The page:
Barb Caffrey's Blog

Writing the Elfyverse . . . and beyond

Waiting to Exhale — er, Waiting for the REAL NFL Refs

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Folks, after the last few days — after replacement referees made one of the worst calls in the history of the National Football League, which decided the Seattle-Green Bay game in favor of the team that should’ve lost (Seattle Seahawks) and took a win away from the team that should’ve won (Green Bay Packers) on the final play of the game — I’ve been waiting for the other shoe to drop.

You could say that I’ve been waiting to exhale.

But in a phrase, what I’m feeling is this: bring on the real NFL refs.  Now.

What’s sad is that we have these incompetent replacement refs for one reason: the NFL, in a word, is cheap.  The owners have locked out the real refs because they don’t want to have to pay $3 million or so in pensions.

As Packers quarterback Aaron Rodgers said, it’s wrong for the NFL — a multi-billion dollar enterprise — to be fighting the real, professional referees over a few million dollars in pension funds. 

And not only does this make the NFL look silly and stupid, it also makes them look completely uninterested in player safety.  Most replacement refs just aren’t up to the standard that the real NFL refs pride themselves on.  And that’s going to lead to player injuries sooner or later.

Oh, wait.  It’s already happened.  Because Houston Texans quarterback Matt Schaub lost a piece of his ear — yes, his ear — on Sunday due to an illegal hit by a member of the Denver Broncos defense, Joe Mays.  One that might not have occurred had the real refs been on the field.

And it’s not just me being upset by this.  Nor the sports columnists across the nation, nor even the Packers players.  Some players on other teams are also upset.

For example, Minnesota Vikings punter Chris Kluwe — surely one of the most articulate football players ever — said this today to the St. Paul Pioneer-Press:

Kluwe said . . . some of the controversial decisions exemplified how important good officiating is to the integrity of the game.

“I think it made a lot of people aware of just how tough the job of being a referee is,” Kluwe said. “You can’t just plug someone in and expect them to be able to deal with the speed of the game and just how fast guys are moving out there. I think it shed some light on what is, a lot of times, a very unrewarding profession. If a ref is doing his job right, a lot of times it’s like a punter or a long snapper: You don’t notice them.

“It’ll be good to have those guys back.”

Or how about Arizona Cardinals wide receiver Larry Fitzgerald?  This past Tuesday, Fitzgerald talked about the disputed ending to the Packers-Seahawks game to Yahoo Sports and said this (after a bit of a reprise from football columnist Mark Rogers):

Week 3 of the season was marred with a spate of disputed decisions but it was not until the dying moments of the Monday night clash between the Seattle Seahawks and the Green Bay Packers that the furor came to a dramatic head. Seahawks quarterback Russell Wilson’s game-winning pass to Golden Tate appeared to have been intercepted by Packers safety M.D. Jennings, only for the officials to award the touchdown that handed Seattle a 14-12 victory.

“Being a player you want to know you are being protected and that is truly important to me,” Fitzgerald said. “On the play last night, I thought the same [thing] that everyone else thought. I thought it was an interception, I thought it was clear as day but unfortunately that call wasn’t made.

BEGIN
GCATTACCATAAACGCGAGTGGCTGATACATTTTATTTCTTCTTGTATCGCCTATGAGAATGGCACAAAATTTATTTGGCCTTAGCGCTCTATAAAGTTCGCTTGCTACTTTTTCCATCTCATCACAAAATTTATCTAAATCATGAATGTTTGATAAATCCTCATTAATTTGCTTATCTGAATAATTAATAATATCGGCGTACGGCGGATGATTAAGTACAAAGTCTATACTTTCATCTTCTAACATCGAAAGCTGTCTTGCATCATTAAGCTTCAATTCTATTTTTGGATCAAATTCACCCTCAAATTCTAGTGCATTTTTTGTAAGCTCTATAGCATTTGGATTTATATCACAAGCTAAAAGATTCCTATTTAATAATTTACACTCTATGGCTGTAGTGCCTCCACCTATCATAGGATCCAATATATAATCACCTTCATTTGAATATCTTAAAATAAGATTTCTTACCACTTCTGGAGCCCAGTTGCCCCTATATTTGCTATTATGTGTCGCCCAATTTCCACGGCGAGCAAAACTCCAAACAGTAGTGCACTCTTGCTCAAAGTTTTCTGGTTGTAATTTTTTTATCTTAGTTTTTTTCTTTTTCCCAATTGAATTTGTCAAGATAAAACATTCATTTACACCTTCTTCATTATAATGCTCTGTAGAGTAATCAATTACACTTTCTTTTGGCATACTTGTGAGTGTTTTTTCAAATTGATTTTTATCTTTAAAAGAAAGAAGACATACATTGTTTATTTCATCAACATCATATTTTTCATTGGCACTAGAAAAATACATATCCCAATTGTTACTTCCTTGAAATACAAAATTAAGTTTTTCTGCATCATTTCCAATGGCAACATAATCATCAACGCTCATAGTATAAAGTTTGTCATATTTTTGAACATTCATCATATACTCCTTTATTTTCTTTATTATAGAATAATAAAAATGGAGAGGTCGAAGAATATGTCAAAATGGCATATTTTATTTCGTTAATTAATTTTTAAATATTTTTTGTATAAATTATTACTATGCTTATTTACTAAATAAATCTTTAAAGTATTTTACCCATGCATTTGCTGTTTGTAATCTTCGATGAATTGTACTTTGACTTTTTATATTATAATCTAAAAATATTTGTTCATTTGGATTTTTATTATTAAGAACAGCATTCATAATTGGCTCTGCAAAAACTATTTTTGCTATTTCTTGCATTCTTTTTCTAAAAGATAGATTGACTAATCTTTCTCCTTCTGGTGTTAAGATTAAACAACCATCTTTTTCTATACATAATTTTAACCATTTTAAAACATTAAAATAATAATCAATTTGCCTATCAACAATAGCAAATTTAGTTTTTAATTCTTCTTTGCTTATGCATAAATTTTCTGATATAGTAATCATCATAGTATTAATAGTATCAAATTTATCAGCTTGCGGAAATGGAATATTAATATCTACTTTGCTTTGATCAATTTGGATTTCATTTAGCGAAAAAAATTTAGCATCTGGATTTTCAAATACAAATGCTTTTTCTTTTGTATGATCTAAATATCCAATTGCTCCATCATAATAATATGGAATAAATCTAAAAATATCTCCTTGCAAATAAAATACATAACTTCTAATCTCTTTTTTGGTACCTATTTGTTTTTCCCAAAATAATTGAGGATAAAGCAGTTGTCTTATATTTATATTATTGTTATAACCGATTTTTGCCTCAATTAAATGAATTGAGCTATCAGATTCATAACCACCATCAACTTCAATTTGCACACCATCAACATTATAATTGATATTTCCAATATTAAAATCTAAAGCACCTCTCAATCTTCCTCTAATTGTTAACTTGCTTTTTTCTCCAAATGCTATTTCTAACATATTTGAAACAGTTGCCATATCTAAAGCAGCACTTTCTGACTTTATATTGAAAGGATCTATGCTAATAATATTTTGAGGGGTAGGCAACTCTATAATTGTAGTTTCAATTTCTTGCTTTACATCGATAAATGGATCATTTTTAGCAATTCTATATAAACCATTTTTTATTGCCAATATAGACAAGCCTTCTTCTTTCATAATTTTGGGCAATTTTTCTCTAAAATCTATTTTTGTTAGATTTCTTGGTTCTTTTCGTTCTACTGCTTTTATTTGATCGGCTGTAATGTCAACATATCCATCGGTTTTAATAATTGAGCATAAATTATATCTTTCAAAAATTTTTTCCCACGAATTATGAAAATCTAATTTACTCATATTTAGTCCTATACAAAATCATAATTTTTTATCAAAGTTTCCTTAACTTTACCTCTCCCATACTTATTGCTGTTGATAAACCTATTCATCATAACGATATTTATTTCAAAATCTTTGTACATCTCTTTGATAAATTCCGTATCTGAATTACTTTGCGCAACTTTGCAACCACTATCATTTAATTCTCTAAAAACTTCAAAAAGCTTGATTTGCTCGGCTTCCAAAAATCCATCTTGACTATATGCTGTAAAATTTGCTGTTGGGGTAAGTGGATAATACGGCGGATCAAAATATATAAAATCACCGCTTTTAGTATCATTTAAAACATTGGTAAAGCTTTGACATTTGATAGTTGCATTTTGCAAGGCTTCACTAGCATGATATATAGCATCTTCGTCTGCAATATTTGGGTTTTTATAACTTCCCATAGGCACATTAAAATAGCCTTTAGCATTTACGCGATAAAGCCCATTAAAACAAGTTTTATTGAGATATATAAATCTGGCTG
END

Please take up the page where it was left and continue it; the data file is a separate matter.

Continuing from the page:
“This is definitely going to have playoff implications. You know Green Bay is going to be in the thick of the playoff hunt, you know Seattle is going to be in the thick of the playoff hunt. I just hope that later on in the year this is not something that comes back to hurt one of those teams.”

So at least one player who’s not on the Packers has already figured out that the replacement refs have adversely affected the Packers — and have unfairly benefited the Seahawks.  Imagine that!

One final word about the replacement refs, this time courtesy of Pioneer-Press football columnist Joe Soucheray.  He described what’s going on now as:

(Games are) like watching a movie where you begin to notice all the mistakes the director has made, furniture that isn’t supposed to be in the scene, characters called different names 10 minutes apart, pieces of equipment in the shot.

Soucheray goes on to say that he didn’t see the end of the Green Bay-Seattle game, but he didn’t need to:

Because before that I had seen enough to wonder how long the NFL intends to flirt with disaster. There is something else at work here, the very real prospect of outright corruption. I am not at all suggesting that the temps are corrupt. I am suggesting that with each passing week they are in danger of getting things so wrong that a victory might be awarded to a team that lost, if, in fact, that didn’t happen Monday night.

So that’s where we’re at right now.  The NFL has a bunch of refs who aren’t ready for prime time, but three games have been played with these incompetent and inadequate refs.  And at least one game has been decided for the wrong team due to these same refs, which is utterly absurd.

NFL Commissioner Roger Goodell needs to do the right thing; he needs to get the real refs back on the field, and stop his posturing already. 

And until the NFL gets its act together and gets the real refs on the field, I’m not going to watch or listen to any games, and I’m going to do my best not to follow along online, either.

Because this farce has gone on long enough.

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